The Picture of Dorian Gray (1945 film)
|The Picture of Dorian Gray|
|Directed by||Albert Lewin|
|Produced by||Pandro S. Berman|
|Screenplay by||Albert Lewin|
|Based on||The Picture of Dorian Gray
by Oscar Wilde
|Narrated by||Cedric Hardwicke|
|Music by||Herbert Stothart|
|Edited by||Ferris Webster|
The Picture of Dorian Gray is a 1945 American horror-drama film based on Oscar Wilde's 1890 novel of the same name. Released in March 1945 by Metro-Goldwyn-Mayer, the film is directed by Albert Lewin and stars George Sanders as Lord Henry Wotton and Hurd Hatfield as Dorian Gray. Shot primarily in black-and-white, the film features four inserts in 3-strip Technicolor of Dorian's portrait as a special effect (the first two of his portrait's original state, and the second two after a major period of degeneration).
Dorian Gray (Hurd Hatfield) is a handsome, wealthy young man living in 19th century London. While generally intelligent, he is naive and easily manipulated. These faults lead to his spiral into sin and, ultimately, misery.
While posing for a painting by his friend Basil Hallward (Lowell Gilmore), Dorian meets Basil's friend Lord Henry Wotton (George Sanders). Wotton is cynical and witty, and tells Dorian that the only life worth living is one dedicated entirely to pleasure. After Wotton convinces Dorian that youth and beauty will bring him everything he desires, Dorian openly wishes that his portrait could age instead of him. He makes this statement in the presence of a certain Egyptian statue, which supposedly has the power to grant wishes.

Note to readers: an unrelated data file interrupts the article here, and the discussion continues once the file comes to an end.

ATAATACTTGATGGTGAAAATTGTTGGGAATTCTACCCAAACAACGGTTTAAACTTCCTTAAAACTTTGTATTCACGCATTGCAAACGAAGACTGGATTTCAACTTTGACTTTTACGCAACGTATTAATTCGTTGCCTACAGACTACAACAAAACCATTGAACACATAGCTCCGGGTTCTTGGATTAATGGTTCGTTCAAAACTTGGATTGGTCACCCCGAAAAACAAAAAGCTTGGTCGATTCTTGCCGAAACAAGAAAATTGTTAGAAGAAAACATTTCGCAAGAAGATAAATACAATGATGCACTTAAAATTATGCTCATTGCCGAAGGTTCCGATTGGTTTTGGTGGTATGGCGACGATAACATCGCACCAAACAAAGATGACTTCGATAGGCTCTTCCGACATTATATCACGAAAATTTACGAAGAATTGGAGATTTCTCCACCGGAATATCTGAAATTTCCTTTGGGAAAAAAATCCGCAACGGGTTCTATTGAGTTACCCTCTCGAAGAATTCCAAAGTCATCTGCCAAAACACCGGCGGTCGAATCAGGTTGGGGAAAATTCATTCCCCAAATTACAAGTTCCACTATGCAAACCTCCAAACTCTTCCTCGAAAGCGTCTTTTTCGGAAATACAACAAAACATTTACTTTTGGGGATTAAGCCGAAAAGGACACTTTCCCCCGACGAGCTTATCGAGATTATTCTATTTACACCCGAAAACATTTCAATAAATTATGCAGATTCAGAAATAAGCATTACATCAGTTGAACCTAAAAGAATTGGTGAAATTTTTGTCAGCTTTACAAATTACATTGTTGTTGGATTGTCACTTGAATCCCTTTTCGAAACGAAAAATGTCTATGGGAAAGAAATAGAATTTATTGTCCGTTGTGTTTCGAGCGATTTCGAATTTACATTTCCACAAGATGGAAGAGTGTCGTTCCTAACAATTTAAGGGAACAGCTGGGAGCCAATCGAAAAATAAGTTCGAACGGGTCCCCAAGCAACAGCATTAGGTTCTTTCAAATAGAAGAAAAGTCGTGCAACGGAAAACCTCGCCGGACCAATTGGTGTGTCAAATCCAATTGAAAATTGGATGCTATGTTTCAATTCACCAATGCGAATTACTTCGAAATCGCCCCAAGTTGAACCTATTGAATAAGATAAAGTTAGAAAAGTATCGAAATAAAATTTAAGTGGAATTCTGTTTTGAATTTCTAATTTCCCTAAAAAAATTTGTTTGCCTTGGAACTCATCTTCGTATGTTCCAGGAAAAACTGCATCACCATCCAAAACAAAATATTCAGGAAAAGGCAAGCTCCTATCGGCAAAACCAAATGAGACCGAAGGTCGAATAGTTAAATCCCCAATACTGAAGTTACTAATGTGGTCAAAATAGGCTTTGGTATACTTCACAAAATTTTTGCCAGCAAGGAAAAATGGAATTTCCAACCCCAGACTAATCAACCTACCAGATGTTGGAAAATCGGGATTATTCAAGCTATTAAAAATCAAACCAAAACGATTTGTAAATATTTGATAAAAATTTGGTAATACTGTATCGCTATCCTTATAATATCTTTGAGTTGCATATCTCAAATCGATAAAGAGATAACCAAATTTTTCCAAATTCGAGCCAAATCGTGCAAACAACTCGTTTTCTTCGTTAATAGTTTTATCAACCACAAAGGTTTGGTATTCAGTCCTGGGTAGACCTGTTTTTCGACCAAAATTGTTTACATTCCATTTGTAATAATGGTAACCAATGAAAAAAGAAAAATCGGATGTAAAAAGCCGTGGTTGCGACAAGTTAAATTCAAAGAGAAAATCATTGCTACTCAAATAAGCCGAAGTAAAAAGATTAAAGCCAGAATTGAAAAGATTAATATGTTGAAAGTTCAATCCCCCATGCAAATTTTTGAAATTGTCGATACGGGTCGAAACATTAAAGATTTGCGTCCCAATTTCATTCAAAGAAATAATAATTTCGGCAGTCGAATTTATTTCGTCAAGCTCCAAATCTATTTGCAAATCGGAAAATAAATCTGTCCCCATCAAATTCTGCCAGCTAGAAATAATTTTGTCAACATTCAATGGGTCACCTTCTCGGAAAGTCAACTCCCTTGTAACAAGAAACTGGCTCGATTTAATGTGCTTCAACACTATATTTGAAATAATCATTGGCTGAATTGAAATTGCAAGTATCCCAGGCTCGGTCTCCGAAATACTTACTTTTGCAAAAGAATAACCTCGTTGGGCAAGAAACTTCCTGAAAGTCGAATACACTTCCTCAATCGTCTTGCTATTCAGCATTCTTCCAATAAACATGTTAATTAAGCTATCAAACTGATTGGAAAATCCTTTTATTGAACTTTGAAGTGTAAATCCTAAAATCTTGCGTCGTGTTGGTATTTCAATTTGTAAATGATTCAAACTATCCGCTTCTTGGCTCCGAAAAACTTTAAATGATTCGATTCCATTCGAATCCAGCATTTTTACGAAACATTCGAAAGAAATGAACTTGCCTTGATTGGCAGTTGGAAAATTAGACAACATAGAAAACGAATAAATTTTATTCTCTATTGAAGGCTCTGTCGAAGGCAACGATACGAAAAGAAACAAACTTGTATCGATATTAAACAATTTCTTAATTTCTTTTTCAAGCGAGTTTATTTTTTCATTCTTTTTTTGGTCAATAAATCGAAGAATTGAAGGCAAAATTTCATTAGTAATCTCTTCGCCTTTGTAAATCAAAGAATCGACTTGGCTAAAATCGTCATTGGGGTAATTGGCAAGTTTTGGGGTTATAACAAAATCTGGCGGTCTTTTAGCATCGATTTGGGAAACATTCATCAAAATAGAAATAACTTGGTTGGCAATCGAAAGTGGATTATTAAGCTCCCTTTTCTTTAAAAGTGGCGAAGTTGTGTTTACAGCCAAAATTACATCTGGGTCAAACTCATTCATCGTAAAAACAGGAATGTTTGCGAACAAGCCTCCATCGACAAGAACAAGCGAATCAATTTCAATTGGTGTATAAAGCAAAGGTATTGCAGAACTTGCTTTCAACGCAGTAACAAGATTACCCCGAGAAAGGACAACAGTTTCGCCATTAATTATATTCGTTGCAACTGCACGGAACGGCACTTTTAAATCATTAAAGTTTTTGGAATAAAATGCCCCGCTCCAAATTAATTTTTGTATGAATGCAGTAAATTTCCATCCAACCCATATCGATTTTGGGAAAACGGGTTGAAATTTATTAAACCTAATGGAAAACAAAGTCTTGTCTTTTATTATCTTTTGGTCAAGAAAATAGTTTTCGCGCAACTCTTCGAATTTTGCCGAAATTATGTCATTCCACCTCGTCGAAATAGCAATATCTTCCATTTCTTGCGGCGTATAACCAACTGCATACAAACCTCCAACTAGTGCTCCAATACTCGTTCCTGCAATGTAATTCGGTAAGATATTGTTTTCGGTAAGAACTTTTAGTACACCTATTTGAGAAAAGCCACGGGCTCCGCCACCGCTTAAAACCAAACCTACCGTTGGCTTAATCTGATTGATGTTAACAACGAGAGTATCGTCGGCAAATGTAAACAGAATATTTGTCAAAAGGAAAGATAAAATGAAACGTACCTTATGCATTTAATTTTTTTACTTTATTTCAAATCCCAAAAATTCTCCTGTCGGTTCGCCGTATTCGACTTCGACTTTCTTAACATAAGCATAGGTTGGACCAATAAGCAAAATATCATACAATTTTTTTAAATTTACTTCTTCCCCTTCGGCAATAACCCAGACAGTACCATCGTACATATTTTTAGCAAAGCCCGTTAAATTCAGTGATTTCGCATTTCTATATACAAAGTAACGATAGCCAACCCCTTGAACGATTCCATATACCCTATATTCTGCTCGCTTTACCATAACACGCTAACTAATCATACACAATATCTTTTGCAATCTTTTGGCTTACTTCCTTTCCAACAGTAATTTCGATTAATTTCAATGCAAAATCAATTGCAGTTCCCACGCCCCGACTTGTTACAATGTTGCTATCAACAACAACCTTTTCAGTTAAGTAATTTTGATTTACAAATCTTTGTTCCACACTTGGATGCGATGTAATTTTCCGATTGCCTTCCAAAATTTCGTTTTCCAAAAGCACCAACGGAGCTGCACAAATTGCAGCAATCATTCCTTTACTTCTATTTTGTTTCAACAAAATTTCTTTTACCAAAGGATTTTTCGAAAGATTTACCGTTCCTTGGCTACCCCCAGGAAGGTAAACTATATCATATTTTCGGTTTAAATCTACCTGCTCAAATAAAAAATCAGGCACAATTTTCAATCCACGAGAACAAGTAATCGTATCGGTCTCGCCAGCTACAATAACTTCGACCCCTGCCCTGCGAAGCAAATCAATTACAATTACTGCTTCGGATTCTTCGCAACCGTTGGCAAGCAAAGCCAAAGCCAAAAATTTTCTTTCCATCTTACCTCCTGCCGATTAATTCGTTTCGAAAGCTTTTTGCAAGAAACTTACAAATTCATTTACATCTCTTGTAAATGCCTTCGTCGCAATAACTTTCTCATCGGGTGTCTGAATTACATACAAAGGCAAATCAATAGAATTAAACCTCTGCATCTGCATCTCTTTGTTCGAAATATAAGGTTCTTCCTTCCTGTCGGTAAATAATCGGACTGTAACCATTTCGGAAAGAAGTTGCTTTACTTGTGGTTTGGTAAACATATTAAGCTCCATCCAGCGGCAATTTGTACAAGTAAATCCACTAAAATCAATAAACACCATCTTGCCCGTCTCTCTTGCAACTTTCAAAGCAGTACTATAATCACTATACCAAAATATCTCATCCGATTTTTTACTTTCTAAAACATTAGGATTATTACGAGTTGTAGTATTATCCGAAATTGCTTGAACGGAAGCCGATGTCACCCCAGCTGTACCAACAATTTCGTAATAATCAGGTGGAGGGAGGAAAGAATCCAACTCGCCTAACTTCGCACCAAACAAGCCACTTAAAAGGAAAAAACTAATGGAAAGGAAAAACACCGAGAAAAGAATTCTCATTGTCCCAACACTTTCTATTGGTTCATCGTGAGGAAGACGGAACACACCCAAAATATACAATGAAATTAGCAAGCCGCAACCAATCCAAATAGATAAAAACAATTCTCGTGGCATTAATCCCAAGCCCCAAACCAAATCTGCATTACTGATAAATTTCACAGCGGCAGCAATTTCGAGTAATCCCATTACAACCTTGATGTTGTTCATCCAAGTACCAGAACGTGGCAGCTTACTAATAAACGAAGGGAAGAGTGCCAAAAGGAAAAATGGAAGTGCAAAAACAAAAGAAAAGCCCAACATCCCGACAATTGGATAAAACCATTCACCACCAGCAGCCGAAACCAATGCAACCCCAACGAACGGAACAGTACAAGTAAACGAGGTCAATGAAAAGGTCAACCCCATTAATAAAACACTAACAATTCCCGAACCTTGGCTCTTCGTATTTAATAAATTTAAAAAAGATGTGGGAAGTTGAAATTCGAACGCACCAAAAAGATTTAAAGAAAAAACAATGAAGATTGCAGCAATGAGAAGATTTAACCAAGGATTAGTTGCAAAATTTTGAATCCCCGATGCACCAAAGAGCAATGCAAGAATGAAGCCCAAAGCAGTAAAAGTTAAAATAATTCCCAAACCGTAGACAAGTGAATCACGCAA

Dorian visits a tavern, where he falls in love with a beautiful singer named Sibyl Vane (Angela Lansbury). He eventually enters a romance with her, despite the disapproval of Sibyl's brother James (Richard Fraser), and within weeks they are engaged. Though initially overjoyed, Dorian is again persuaded by Lord Henry to pursue a more hedonistic lifestyle. Dorian sends Sibyl a hurtful letter, breaking off their relationship and "compensating" her with a large sum of money.
The next morning, Lord Henry informs Dorian that a heartbroken Sibyl Vane had killed herself the night before. Dorian is at first shocked and guilt-ridden but then adopts Lord Henry's indifferent manner. He surprises Basil by going to the opera immediately after hearing of Sibyl's death. Returning home that night, Dorian notices a change in the portrait Basil had painted, which now hangs in his living room. The portrait looks harsher, and a shaken Dorian has it locked away in his old school room. He becomes even more dedicated to living a sinful and heartless life.